MSM 457: WeChat, er, Video Conference, How about you?


Someone told me it takes 5 sheep to make a sweater. 

  • I didn’t even know that they could crochet.

I think I made a mistake. I put my dryer on spin. I asked why it lost one sock:

  • “I didn’t lose your sock so much as I provided you an opportunity to stimulate the economy.” 

I’ve started investing in stocks: chicken, beef, vegetable

  • One day I hope to be a bouillonaire.

I got into a fight with a fellow stamp collector. 

  • There was no clear winner. We both got some pretty good licks in. 

What kind of lights were on Noah’s ark?

  • Floodlights

I used to think that I was indecisive. 

  • Now, I’m not so sure. 

I, for one, like Roman numerals. 

Middle School Science Minute  

by Dave Bydlowski (k12science or

Middle School Science Minute: From STEM to STEAM

I was recently reading the March, 2020 issue of “Science Scope,” a magazine written for middle school science teachers, published by the National Science Teaching Association. 

In this issue, I read the “From the Editor’s Desk” section and the title of the article, within the section was “From STEM to STEAM” written by Patty McGinnis. 

The article describes how her school’s annual career day has morphed from STEM to STEAM.


Video Conferencing:

  • Comfort
  • Security
  • Whole Group vs Individual

Web Spotlight:  


Natural disaster plus government botch job equals the board being swept clean, allowing players a golden opportunity to move in and clean up.

But while some folks may view this shutdown as a philosophical opportunity, for some it’s all about the investment opportunities. Like Katrina’s aftermath, vulture capitalism at its finest.

The Twitterverse

Greg Wolcott  @GregJWolcott

TEACHERS:1000’s of you work in schools that have been canceled in the upcoming weeks. Make it UR goal to either call every kid & say hi or write them a letter, telling them what you appreciate about them, recognize the strengths they bring to your classroom! #Significant72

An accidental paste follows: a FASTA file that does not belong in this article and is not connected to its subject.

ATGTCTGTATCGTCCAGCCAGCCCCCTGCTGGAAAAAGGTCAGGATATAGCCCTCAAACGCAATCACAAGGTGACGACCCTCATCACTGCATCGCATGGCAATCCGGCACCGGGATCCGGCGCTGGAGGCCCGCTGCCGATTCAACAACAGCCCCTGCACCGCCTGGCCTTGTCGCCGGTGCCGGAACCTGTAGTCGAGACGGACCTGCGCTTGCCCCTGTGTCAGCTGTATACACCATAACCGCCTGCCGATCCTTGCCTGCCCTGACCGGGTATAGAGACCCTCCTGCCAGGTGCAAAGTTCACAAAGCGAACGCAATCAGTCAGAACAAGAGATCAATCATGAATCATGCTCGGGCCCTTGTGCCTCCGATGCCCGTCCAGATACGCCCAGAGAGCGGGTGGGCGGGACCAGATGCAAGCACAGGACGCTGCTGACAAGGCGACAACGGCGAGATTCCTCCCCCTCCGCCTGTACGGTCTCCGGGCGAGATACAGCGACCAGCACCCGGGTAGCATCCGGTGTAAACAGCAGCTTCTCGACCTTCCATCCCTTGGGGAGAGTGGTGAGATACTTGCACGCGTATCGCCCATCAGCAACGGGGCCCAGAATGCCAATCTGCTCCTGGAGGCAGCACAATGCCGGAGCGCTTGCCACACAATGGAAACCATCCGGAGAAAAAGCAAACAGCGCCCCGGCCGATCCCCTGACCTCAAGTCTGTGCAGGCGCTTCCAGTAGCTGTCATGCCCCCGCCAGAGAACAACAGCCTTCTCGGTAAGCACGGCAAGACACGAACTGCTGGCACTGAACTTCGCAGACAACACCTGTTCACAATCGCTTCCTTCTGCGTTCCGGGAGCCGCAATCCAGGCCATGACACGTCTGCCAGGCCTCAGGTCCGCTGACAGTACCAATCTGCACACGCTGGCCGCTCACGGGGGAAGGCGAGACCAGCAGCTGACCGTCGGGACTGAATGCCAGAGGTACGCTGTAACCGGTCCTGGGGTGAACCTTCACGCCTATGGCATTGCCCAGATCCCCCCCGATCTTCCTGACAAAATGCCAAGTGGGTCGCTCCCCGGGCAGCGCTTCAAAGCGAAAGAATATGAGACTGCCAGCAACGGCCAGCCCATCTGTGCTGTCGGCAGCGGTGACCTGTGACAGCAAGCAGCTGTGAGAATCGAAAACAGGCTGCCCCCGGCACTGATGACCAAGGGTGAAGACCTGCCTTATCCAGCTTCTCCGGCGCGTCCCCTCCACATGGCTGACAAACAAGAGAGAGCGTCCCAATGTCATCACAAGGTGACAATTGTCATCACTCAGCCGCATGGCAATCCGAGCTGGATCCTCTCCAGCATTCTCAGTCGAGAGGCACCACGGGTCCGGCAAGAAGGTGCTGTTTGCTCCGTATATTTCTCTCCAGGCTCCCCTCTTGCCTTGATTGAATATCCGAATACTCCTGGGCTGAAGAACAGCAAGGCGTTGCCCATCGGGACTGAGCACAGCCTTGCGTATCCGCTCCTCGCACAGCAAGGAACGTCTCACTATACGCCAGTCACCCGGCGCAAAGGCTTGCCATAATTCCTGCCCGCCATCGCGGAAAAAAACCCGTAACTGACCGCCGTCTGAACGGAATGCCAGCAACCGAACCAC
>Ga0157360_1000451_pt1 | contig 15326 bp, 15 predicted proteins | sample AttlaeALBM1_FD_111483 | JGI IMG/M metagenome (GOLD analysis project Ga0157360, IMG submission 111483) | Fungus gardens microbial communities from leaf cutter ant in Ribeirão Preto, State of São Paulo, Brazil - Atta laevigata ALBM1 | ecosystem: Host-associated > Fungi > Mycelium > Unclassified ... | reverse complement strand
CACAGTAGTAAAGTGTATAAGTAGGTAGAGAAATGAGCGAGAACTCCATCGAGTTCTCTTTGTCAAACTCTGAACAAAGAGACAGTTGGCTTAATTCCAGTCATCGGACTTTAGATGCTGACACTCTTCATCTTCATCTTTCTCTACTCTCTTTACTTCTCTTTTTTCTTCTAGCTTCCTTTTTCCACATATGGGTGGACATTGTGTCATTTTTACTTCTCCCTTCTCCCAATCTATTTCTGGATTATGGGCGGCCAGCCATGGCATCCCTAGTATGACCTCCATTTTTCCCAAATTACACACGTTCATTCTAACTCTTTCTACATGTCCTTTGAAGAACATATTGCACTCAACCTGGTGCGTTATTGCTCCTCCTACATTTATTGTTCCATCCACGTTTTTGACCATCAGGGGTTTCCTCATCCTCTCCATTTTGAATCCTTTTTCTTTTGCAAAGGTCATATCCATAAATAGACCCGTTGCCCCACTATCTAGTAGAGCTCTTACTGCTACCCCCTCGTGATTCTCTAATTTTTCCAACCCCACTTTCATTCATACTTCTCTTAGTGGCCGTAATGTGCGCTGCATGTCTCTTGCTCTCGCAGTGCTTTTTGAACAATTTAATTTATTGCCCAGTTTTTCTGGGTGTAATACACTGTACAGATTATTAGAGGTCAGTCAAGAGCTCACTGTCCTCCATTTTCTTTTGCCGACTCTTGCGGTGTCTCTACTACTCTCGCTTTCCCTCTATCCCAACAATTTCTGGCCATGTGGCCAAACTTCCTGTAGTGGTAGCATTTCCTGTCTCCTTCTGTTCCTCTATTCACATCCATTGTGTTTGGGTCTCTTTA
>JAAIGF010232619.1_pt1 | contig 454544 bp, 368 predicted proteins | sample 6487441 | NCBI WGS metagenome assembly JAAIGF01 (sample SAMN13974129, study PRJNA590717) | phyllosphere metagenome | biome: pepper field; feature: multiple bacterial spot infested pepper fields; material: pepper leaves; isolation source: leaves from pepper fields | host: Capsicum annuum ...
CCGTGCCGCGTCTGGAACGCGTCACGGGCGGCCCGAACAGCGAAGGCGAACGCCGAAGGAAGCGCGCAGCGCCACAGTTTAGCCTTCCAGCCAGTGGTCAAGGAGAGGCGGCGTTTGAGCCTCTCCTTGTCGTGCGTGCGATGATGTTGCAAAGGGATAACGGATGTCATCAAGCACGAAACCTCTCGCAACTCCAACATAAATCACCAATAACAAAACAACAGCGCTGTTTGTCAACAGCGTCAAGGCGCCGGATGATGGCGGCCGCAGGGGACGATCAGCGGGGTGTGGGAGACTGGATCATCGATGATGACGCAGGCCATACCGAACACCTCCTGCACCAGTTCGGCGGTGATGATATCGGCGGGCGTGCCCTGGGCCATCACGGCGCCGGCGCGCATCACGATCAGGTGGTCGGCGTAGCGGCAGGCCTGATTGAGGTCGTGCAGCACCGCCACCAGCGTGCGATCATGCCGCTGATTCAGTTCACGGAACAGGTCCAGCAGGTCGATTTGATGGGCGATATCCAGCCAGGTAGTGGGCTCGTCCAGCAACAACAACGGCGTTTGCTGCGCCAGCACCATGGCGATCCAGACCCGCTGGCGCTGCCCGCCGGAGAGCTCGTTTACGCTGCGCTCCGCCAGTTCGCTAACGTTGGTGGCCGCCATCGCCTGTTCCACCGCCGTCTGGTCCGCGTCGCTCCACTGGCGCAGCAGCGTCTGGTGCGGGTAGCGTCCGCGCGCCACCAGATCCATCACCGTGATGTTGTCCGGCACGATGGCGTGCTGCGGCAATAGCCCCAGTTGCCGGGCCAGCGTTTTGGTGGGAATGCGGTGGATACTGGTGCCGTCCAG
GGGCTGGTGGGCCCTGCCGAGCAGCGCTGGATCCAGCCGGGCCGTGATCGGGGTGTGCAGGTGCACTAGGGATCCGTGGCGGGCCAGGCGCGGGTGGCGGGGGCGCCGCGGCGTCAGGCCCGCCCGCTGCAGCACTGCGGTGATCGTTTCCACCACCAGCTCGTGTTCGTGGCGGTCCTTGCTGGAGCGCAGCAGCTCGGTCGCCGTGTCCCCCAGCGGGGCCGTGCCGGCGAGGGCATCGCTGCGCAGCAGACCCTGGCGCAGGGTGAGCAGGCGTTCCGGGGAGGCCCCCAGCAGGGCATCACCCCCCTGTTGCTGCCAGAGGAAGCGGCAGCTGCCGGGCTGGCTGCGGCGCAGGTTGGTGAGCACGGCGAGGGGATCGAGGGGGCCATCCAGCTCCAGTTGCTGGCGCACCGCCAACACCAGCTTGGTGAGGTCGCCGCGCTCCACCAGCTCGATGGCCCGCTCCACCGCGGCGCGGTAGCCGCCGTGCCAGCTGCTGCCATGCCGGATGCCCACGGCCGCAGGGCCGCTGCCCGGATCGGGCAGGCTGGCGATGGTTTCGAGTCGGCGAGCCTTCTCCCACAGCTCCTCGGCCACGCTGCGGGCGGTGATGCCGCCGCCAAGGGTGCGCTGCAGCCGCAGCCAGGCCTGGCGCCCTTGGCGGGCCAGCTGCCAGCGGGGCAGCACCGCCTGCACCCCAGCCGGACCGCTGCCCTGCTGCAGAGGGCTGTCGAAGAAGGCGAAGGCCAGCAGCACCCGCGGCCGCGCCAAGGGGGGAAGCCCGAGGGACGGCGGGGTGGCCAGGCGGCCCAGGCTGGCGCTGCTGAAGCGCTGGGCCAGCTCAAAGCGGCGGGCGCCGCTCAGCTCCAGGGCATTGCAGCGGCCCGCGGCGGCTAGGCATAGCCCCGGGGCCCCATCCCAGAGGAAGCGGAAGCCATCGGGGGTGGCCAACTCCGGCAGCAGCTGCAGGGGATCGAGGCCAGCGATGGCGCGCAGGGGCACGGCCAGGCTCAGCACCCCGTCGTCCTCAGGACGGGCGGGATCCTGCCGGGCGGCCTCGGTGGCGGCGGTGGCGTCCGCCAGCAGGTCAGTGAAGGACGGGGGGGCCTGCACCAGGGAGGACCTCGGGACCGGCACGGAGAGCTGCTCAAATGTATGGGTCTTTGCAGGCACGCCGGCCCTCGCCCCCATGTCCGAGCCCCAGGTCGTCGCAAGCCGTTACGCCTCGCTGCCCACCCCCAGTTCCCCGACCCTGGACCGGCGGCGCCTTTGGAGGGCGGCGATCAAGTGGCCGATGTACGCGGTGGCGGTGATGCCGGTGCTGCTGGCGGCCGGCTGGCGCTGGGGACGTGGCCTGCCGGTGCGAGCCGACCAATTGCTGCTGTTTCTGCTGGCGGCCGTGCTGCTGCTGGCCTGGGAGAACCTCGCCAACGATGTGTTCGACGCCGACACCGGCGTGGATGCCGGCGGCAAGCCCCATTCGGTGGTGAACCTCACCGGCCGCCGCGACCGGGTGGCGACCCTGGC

Typical EduCelebrity  @EduCelebrity

A number of schools are closing in order to do a “deep cleaning“ of the buildings. Normally, this might take a day to do, but thanks to all of the budget cuts throughout the years, it will take weeks with the two people each has remaining.  

Yo-Yo Ma  @YoYo_Ma

In these days of anxiety, I wanted to find a way to continue to share some of the music that gives me comfort. The first of my #SongsOfComfort: Dvořák – “Going Home” Stay safe.

Leonardo Carella@leonardocarella

Italians in lockdown all over Italy are keeping each other company by singing, dancing and playing music from the balconies. A thread to celebrate the resilience of ordinary people. This is Salerno:

See also this BBC Report:  


It’s been a week to remember

Ms S. Scanlon @ShaunaScanlon10

When your white board is at school. Sometimes the most simple ideas are simply the best. This really made me smile  @Colaistebride

Dave Schmittou EdD  @daveschmittou

If you are a current assistant principal/vice principal, I would love your help. I am doing some research on your importance to your school. Do you mind completing this one minute survey?

Please share! #leadlap #LeadUpChat #PIAchat  

Don’t forget #mschat every Thursday at 8:00 pm EST.  Look for your host, Todd Bloch, to have a middle school topic all ready to go!  Make it a strategic part of your personal professional development.


Student Journals Could Be Primary Sources – So Write!

David McCullough, in one of his interviews on CSPAN, talks about the importance of daily writings he had access to to write his books.  If you want to influence the future, write things on paper now is essentially his advice to young people today because when the servers turn off, there goes the primary sources.  This article from MiddleWeb has some suggestions for turning your students’ journaling into the future primary sources for historians and educators.

Click the Play button below to listen to the show!